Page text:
The District of Colombia has sued RealPage and fourteen of the largest landlords in DC for unlawfully conspiring to use RealPage's Revenue Management (RM) software to inflate rents for tens of thousands of apartments in the District.
Besides RealPage, the Defendant Landlords mentioned in the lawsuit filed in DC Superior Court include Avenue5 Residential, LLC; AvalonBay Communities, Inc.; Bell Partners, Inc.; Bozzuto Management Company; Camden Development, Inc.; Equity Residential Management, LLC; Gables Residential Services, Inc.; Greystar Management Services, LP; Highmark Residential, LLC; JBG Associates, LLC; Mid-America Apartments, LP; Paradigm Management II, LP; UDR, Inc.; and William C. Smith & Co., Inc.
RealPage promotes three revenue management products: YieldStar, LRO, and AIRM. These products share the same functionality as they utilize algorithms powered by RealPage's extensive data repositories accessible to all three products. RealPage's RM Software enables clients to optimize rental prices to achieve the highest possible yield or a combination of rent and occupancy for each property. Simply put, these products employ statistical models that analyze data, including proprietary and non-public information, to estimate the supply and demand for specific types of multifamily housing in particular geographic areas. Based on this analysis, the products generate optimal rental prices that maximize the landlord's revenue. All these actions constitute unreasonable and unlawful restraints of trade in violation of the District of Columbia Antitrust Act, DC Code § 28-4502. The lawsuit demands maximum civil penalties as provided by the DC Antitrust Act.
Instead of competing on price, Defendant Landlords have delegated their price-setting authority to RealPage, creating a centralized system. Additionally, Defendant Landlords have agreed in writing to share competitively sensitive data with RealPage, allowing them to monitor and enforce compliance with the agreed-upon rents set by the RM Software.
This scheme extends beyond the District, as many of the largest providers of multifamily housing in the nation have also joined this rent-setting cartel and adopted RealPage's RM Software. However, the scheme's impact is particularly significant in the DC metropolitan area.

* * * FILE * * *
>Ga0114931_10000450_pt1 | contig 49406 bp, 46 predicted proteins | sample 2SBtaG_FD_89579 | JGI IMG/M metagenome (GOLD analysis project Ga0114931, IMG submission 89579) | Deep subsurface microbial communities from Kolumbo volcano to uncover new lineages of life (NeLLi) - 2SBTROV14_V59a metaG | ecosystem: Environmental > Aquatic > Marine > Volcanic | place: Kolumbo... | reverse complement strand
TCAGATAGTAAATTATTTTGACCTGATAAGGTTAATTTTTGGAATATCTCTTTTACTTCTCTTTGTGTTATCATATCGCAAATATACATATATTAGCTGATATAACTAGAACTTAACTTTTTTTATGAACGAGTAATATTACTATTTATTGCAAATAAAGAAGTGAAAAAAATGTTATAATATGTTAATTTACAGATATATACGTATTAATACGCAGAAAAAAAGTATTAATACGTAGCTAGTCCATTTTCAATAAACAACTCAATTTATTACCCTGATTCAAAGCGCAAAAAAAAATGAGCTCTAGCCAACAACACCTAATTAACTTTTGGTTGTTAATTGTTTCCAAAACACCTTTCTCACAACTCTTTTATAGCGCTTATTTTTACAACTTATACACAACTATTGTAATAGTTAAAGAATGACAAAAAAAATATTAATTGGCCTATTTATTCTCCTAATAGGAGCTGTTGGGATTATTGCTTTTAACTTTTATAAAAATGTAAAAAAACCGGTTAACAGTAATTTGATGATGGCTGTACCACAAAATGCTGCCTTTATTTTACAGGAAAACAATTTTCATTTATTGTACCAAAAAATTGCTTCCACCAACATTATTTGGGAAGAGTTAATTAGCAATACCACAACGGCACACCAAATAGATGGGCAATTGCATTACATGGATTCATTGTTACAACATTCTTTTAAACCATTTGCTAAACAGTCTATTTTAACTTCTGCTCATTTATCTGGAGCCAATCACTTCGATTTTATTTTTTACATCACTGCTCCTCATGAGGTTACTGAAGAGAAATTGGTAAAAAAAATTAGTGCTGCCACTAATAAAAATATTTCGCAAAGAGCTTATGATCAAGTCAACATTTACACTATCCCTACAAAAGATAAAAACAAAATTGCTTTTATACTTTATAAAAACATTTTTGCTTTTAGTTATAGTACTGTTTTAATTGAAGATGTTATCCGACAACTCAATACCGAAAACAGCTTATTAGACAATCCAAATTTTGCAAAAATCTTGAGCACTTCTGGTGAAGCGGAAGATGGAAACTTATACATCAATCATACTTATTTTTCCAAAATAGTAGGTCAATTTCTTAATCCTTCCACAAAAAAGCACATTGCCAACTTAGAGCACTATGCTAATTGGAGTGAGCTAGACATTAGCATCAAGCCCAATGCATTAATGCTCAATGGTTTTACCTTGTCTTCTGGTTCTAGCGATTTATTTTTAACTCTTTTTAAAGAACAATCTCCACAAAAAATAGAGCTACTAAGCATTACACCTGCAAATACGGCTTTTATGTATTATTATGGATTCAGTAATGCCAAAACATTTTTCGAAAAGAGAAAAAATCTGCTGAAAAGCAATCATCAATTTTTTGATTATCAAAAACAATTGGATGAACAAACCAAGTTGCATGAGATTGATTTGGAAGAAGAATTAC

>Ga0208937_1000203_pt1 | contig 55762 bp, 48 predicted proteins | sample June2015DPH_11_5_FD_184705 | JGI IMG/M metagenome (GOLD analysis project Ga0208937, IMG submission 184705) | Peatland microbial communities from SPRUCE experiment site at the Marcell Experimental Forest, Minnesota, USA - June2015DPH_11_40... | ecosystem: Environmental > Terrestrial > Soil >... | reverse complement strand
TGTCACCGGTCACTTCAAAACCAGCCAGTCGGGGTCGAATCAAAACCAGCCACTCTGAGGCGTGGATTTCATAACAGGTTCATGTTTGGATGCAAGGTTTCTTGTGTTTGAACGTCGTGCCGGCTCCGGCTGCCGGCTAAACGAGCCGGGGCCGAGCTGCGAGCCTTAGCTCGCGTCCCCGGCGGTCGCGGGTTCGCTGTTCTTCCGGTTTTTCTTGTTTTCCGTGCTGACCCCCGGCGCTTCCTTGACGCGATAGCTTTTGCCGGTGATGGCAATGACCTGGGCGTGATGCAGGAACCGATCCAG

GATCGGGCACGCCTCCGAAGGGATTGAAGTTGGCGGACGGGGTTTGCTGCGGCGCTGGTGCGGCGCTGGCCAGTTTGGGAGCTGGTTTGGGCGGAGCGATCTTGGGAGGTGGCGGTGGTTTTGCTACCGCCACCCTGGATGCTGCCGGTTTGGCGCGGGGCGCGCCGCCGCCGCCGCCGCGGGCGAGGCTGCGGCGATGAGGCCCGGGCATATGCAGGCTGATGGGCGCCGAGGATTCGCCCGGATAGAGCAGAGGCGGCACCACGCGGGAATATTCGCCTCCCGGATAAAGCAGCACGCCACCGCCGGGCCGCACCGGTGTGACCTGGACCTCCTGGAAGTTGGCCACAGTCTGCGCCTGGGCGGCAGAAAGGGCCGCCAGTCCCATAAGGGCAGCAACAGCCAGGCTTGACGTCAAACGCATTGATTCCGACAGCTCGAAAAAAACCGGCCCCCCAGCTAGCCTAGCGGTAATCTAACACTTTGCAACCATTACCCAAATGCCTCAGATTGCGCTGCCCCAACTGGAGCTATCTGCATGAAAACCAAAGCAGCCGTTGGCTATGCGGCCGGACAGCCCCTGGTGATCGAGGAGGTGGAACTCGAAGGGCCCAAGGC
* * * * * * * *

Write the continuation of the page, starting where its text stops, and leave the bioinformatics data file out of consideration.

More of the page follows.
Defendant Landlords are among the largest providers of multifamily housing in the District, and RealPage's RM Software is used to set rents for over 90% of units in large buildings with 50 or more units. Even when considering the broader multifamily housing market, the scope of this misconduct remains significant, with RealPage's RM Software used to set rents at over 50,000 units in the District.
The consequences of the Defendants' anticompetitive scheme are widespread and severe. To entice more landlords to join their cartel, Defendants have publicly advertised that participating landlords can increase their revenue (rents) by 2-7%, resulting in millions of dollars in wrongfully inflated rents over the past four years alone.
Defendants achieve these results by limiting market competition. Instead of competing on price to attract renters, they conspire to share information, restrict supply, and drive up rents. In a competitive market, competitors would keep their pricing strategies confidential. However, Defendants understand that recruiting more participants to their anticompetitive scheme strengthens their ability to extract unlawfully higher rents, as they trust that their competitors will not drastically undercut their prices.
The rising cost of housing is a challenge for District residents, particularly as most of the city's population consists of renters. In recent years, renters in the District have faced staggering rent increases, with approximately a quarter of renters spending over 50% of their income on rent.
The Defendants' anticompetitive agreement has worsened the affordable housing crisis in DC, causing numerous District renters to overpay for rent month after month. Housing is a fundamental necessity, and by demanding unlawfully high cartel rents, Defendants have inflicted significant harm on neighbourhoods across the District. Every dollar of increased rent that the cartel unlawfully extracts from District renters contributes to widening wealth gaps, forces residents to make sacrifices in other areas of their lives, and pushes them out of a District whose housing is increasingly unaffordable.
The Attorney General is bringing this action in his parens patriae capacity to seek treble damages for the harm inflicted on District renters, along with civil penalties and allow to the District of Columbia its costs, including reasonable attorneys' fees; and k. Order any additional relief the Court deems just and proper.